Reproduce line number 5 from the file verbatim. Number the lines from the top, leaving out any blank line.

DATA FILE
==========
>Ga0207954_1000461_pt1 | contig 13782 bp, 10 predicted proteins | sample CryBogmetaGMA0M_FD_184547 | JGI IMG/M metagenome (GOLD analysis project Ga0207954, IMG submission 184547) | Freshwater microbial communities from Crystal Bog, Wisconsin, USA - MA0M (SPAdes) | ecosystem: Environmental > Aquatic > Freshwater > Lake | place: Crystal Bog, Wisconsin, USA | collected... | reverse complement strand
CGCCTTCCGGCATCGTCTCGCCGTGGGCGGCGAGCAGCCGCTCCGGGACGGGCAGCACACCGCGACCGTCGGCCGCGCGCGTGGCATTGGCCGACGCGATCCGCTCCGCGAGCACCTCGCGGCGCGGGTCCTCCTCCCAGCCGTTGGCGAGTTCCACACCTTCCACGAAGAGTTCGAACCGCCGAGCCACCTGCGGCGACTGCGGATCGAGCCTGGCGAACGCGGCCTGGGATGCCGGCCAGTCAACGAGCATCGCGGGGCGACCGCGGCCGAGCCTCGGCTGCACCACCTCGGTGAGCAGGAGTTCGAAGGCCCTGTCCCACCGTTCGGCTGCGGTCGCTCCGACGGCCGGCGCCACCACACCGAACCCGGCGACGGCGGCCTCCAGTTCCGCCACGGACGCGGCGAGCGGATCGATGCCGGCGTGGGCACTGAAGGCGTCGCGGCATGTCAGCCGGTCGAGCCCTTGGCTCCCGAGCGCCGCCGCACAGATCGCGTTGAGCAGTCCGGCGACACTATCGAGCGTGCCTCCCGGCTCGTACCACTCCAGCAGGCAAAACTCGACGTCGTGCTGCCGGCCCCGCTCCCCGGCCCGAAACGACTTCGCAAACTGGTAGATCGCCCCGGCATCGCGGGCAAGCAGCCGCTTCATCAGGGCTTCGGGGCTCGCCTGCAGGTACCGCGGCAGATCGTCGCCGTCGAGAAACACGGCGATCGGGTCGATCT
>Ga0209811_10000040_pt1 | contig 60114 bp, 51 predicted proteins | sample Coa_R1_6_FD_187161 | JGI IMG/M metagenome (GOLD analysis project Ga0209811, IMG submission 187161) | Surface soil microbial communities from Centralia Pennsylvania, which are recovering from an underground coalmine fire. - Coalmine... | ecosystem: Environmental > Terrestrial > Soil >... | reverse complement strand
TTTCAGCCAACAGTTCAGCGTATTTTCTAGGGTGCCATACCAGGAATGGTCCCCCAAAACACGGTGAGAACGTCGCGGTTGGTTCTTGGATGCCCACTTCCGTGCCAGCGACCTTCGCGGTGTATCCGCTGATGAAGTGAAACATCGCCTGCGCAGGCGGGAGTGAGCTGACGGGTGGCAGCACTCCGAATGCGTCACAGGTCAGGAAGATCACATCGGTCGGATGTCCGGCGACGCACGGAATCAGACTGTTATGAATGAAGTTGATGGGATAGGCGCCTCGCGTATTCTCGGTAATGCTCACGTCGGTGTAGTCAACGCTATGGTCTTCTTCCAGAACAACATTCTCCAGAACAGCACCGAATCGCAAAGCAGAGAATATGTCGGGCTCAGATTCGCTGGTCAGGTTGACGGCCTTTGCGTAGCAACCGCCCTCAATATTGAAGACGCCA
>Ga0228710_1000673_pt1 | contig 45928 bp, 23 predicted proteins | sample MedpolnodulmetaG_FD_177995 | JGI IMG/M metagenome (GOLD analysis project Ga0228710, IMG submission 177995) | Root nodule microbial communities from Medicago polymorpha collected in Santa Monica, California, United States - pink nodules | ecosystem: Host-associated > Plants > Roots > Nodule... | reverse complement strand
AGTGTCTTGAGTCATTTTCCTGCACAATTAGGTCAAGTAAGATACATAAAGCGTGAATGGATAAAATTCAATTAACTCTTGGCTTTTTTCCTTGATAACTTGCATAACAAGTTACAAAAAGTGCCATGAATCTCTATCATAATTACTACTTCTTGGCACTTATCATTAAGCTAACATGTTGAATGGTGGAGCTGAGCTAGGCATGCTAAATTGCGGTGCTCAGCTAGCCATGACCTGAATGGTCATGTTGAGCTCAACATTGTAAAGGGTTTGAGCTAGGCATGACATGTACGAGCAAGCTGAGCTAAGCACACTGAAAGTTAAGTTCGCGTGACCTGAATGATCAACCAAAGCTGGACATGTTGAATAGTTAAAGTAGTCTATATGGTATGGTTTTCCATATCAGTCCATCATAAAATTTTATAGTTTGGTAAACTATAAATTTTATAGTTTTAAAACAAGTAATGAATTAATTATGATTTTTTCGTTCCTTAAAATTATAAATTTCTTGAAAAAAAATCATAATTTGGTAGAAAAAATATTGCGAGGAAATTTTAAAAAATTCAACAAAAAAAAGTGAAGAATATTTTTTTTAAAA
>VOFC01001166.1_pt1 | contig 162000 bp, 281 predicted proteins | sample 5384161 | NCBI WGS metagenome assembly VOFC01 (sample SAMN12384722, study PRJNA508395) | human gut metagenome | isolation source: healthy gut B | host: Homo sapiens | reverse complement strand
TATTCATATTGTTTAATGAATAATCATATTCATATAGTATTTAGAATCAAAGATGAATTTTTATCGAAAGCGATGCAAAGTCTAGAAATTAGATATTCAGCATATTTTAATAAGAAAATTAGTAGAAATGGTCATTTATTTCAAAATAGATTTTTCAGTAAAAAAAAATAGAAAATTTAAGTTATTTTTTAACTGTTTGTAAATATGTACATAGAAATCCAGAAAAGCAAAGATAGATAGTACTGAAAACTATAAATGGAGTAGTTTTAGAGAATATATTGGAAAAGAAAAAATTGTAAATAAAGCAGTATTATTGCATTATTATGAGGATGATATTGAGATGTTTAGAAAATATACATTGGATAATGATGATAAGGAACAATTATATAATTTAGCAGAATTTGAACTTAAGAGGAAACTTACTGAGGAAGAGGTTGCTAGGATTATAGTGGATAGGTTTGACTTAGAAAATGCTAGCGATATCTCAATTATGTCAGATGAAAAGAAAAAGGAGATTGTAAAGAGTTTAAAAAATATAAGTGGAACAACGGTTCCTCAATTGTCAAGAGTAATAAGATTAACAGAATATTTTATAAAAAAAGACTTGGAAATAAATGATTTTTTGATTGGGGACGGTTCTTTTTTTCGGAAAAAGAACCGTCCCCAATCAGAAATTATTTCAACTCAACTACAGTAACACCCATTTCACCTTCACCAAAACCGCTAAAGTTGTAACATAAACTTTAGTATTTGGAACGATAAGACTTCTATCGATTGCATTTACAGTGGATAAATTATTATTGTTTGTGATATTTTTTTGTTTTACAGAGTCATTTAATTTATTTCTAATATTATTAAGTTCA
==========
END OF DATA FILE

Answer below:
>Ga0228710_1000673_pt1 | contig 45928 bp, 23 predicted proteins | sample MedpolnodulmetaG_FD_177995 | JGI IMG/M metagenome (GOLD analysis project Ga0228710, IMG submission 177995) | Root nodule microbial communities from Medicago polymorpha collected in Santa Monica, California, United States - pink nodules | ecosystem: Host-associated > Plants > Roots > Nodule... | reverse complement strand